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Monday, 21 November 2011
Page: 8975

Senator McLUCAS (QueenslandParliamentary Secretary for Disabilities and Carers) (13:07): I thank Senators Fifield, Siewert and Xenophon for their contributions to the debate on the Social Security and Other Legislation Amendment Bill 2011.

The government is working hard to support people with disability to fulfil their potential; it is working hard on a number of fronts. In August this year, the Prime Minister released the Productivity Commission's final report into long-term care and support of people with disability. Shortly after that, the state and territory premiers and chief ministers agreed with our government that major reform of disability care and support was needed through the implementation of a National Disability Insurance Scheme. We have already started work to transform the way that care and support is provided to people with disabilities. We are working to deliver results for people with disability right now, including by improving support for Australians with disability to help them into work wherever possible. The disability support pension is an essential element of Australia's safety net and it is vital that it supports the people who need it—those Australians who, through disability, are unable to work to fully support themselves.

I go now to the elements of this amendment bill. In the 2009-10 budget, the government committed to updating the impairment tables used to assess eligibility for the disability support pension to bring them into line with modern medical and rehabilitation practice. The current impairment tables have not been comprehensively rewritten since they were introduced in 1991, and they contain anomalies and inconsistencies. For example, the assistance that can be provided by hearing aids is not included in the assessment for hearing impairment; however, visual assessment is assessed with glasses.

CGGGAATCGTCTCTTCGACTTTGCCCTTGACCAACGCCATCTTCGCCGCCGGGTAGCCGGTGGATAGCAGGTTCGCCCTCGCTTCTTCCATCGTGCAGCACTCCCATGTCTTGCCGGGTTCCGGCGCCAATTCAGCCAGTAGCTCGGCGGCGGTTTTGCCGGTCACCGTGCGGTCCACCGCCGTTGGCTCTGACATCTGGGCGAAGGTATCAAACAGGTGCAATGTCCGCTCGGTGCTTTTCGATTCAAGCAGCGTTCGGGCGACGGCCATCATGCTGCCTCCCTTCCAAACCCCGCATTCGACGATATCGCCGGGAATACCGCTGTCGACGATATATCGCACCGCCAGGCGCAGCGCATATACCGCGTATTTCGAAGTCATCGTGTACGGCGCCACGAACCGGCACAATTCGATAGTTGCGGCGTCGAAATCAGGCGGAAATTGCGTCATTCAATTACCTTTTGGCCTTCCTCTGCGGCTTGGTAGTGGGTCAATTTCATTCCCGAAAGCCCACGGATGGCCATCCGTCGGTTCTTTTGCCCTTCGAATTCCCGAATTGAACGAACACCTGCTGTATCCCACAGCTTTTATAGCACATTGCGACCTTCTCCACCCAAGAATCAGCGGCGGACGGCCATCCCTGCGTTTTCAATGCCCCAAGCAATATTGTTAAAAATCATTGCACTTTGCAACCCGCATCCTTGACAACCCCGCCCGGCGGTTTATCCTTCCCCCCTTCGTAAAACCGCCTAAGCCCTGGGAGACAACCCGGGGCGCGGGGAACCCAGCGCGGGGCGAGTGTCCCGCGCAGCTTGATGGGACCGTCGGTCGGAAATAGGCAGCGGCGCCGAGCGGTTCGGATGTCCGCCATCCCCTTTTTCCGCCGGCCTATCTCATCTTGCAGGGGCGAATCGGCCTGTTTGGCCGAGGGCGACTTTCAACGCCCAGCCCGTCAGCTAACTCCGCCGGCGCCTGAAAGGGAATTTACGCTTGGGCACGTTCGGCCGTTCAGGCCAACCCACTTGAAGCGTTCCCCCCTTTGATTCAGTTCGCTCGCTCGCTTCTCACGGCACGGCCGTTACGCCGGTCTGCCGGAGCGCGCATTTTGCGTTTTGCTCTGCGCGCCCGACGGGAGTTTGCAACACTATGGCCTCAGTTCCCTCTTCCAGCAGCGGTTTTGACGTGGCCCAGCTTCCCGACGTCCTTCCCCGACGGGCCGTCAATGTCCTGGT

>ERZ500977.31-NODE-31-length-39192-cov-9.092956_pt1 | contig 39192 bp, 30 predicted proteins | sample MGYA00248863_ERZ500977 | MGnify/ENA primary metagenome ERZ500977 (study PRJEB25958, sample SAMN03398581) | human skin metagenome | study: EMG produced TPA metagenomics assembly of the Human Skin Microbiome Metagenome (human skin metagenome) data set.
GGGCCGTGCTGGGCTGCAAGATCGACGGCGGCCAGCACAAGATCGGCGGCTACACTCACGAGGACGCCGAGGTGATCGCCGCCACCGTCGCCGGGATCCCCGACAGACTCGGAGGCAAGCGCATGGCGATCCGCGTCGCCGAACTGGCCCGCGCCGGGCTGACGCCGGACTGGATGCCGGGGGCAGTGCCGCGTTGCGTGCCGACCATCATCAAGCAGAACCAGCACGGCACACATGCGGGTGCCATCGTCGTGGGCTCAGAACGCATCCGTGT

An advisory committee of medical, allied health and rehabilitation experts, representatives of disability peak bodies, mental health advocates and relevant government agencies was established in 2010 to provide advice on updating the impairment tables. The advisory committee found that the current impairment tables were out of date. They developed new impairment tables in close consultation with the medical profession and disability stakeholders. They recommended that the new tables be used to assess eligibility for the DSP from 1 January next year.

The new impairment tables reflect modern expectations about functional ability and focus on what people are able to do rather than what they cannot do. For example, under the current tables, ratings for some conditions such as back conditions are based on loss of movement. Under the new tables, ratings are based on what the back condition prevents a person from doing—for example, sitting for a long period of time, reaching objects over head height or bending to pick up objects. In this way, the new tables are being brought into line with the UN Convention on the Rights of Persons with Disabilities and, in answer to Senator Xenophon's question, the World Health Organisation's internal classification of functioning disability and health.